New York, NY — Last year, for the first time since that fateful September morning 16 years ago, families of victims of the 9/11 terror attacks used a new law to go after Saudi Arabia in lawsuits for their role in the attacks. After evidence was revealed during the lawsuit showing the Saudi Arabian embassy in Washington may have funded a “dry run” for the hijackings carried out by two Saudi employees, Saudi Arabia went into panic mode. In response, Saudi Arabia quickly attempted to use their pull inside the United States to have the lawsuits thrown out. However, this attempt has now failed.
According to Reuters, "U.S. District Judge George Daniels in Manhattan said the plaintiffs’ allegations “narrowly articulate a reasonable basis” for him to assert jurisdiction over Saudi Arabia under the Justice Against Sponsors of Terrorism Act (JASTA), a 2016 federal law."
Despite Barack Obama's attempt to deny recourse to the victims of 9/11 by vetoing JASTA, the Senate quickly answered back with a near-unanimous override, thus making it law. The landmark decision by the Senate became the first and only override of the Obama presidency.
According to Reuters, "Daniels said the plaintiffs could try to prove that Saudi Arabia was liable for the alleged activities of Fahad al Thumairy, an imam at the King Fahad Mosque in Culver City, California, and Omar al Bayoumi, said to be an intelligence officer. They were accused of helping two hijackers acclimate themselves to the United States, and begin preparing for the attacks."
Naturally, lawyers for Saudi Arabia are denying all allegations and are demanding that the lawsuits be dismissed immediately. According to the Saudi newspaper Okaz, in January of this year, the government of Saudi Arabia called on a US federal judge to immediately reject the lawsuit. Because of the decision this week, that will not happen.
James Kreindler, a lawyer for many of the plaintiffs, said he was “delighted” the case can proceed, according to Reuters.
“We have been pressing to proceed with the case and conduct discovery from the Kingdom of Saudi Arabia, so that the full story can come to light, and expose the Saudi role in the 9/11 attacks,” he said in a phone interview.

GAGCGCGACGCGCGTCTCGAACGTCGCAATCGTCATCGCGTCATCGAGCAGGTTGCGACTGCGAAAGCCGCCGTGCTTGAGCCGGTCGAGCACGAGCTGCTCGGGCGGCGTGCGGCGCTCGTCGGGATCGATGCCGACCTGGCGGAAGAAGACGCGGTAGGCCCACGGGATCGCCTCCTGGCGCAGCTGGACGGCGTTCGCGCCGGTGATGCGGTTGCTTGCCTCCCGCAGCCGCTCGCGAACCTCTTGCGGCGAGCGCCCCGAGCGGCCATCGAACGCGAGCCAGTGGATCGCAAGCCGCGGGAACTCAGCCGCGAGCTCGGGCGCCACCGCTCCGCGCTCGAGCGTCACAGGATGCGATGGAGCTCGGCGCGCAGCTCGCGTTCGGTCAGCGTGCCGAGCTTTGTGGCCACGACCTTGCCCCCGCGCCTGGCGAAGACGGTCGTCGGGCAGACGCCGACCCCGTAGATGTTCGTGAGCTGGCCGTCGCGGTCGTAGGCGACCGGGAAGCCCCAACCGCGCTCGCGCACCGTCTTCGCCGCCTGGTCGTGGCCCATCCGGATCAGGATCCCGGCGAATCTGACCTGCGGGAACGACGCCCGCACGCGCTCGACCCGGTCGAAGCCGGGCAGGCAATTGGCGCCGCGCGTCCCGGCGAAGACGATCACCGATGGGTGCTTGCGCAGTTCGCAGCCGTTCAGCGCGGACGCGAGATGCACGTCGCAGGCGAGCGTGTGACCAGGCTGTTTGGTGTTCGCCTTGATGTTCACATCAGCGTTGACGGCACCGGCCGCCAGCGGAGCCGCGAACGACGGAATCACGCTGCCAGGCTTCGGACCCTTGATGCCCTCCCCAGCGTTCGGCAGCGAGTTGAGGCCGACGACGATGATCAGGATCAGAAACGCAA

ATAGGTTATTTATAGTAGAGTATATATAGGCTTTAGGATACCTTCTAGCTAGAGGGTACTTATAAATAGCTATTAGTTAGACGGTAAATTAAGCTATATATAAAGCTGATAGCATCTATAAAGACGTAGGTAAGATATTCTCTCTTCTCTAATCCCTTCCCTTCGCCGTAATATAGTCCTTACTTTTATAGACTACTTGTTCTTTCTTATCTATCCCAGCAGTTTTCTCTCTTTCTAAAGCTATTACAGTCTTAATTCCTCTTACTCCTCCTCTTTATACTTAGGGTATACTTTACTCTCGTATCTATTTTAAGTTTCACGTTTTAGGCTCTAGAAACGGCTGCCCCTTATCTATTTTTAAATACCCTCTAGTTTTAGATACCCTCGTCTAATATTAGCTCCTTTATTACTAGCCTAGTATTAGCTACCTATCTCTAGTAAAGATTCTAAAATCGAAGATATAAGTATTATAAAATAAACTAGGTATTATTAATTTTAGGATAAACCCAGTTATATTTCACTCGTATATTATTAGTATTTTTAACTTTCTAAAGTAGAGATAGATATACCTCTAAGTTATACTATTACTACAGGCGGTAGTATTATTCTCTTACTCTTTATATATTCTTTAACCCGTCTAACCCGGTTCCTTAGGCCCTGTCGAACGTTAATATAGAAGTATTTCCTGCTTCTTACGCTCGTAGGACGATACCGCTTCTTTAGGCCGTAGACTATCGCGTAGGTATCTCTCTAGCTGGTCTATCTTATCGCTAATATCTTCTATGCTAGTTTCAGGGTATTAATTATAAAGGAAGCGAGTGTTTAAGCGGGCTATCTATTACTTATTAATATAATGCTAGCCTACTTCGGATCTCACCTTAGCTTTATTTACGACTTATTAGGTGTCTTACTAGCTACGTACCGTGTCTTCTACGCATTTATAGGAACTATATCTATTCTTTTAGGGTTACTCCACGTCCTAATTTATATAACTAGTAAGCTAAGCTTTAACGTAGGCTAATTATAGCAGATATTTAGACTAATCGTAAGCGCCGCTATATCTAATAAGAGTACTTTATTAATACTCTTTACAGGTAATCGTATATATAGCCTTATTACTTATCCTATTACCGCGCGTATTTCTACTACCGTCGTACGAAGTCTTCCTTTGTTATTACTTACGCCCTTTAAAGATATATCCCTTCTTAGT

As TFTP has previously reported, thanks to the release of the 28 pages, Americans and the rest of the world now know that Saudi Arabia played a significant role in the September 11th attacks. Also, thanks to the release of 28 pages, we know that the US government was complicit in covering up Saudi Arabia's role in the attacks.
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Even the severely flawed and biased "9/11 Commission Report" did not did not “exclude the likelihood that charities with significant Saudi government sponsorship diverted funds to Al-Qaeda.”
For a decade and a half, Presidents Barack Obama and George W. Bush kept secret the alleged role Saudi Arabia played in the September 11 attacks on America. Becuase of the cozy relationship the US has with the terrorist nation—which Trump is complicit in maintaining—special interests within the government have chosen to protect their Saudi friends instead of telling Americans the truth about what happened that fateful day.
Only because of the vigilance of those seeking the truth is this lawsuit and others like it now a reality. In fact, another lawsuit, filed last year, produced evidence of Saudi embassies giving aid to the hijackers.
According to an exclusive report by PIX 11, the lawsuit contains evidence which:
details how officials from Saudi embassies supported hijackers Salem al-Hazmi and Khalid Al-Mihdhar 18 months before 9/11.
The officials allegedly helped them find apartments, learn English and obtain credit cards and cash. The documents state that the officials helped them learn how to blend into the American landscape.
The suit also produces evidence that officials in the Saudi embassy in Germany supported lead hijacker Mohamed Atta. It claims that a Saudi official was in the same hotel in Virginia with several hijackers the night before the attacks....
The lawsuit asserts that the Saudi royals, who for years had been trying to curry favor with fundamentalists to avoid losing power, were aware that funds from Saudi charities were being funneled to al-Qaida.
Aviation attorney Jim Kreindler told PIX11 News: “The charities were alter egos of the Saudi government.”
“The Saudis were so duplicitous,” Kreindler said. “They claim to be allies fighting with U.S. against Iran, while at the same time working with the terrorists. There’s no question they had a hand in the 9/11 attacks.”
Daniel's decision affects the claims of 25,000 victims, families of victims, businesses, and insurers who can now move forward with their lawsuits.
While this is good news, Daniels did, however, dismiss claims against Saudi businesses and a government-linked charity, saying that those did not overcome the presumption of immunity. This decision could limit the ability of plaintiffs to seek payment for the billions in damages as the only one who would now be paying would be the Saudi government.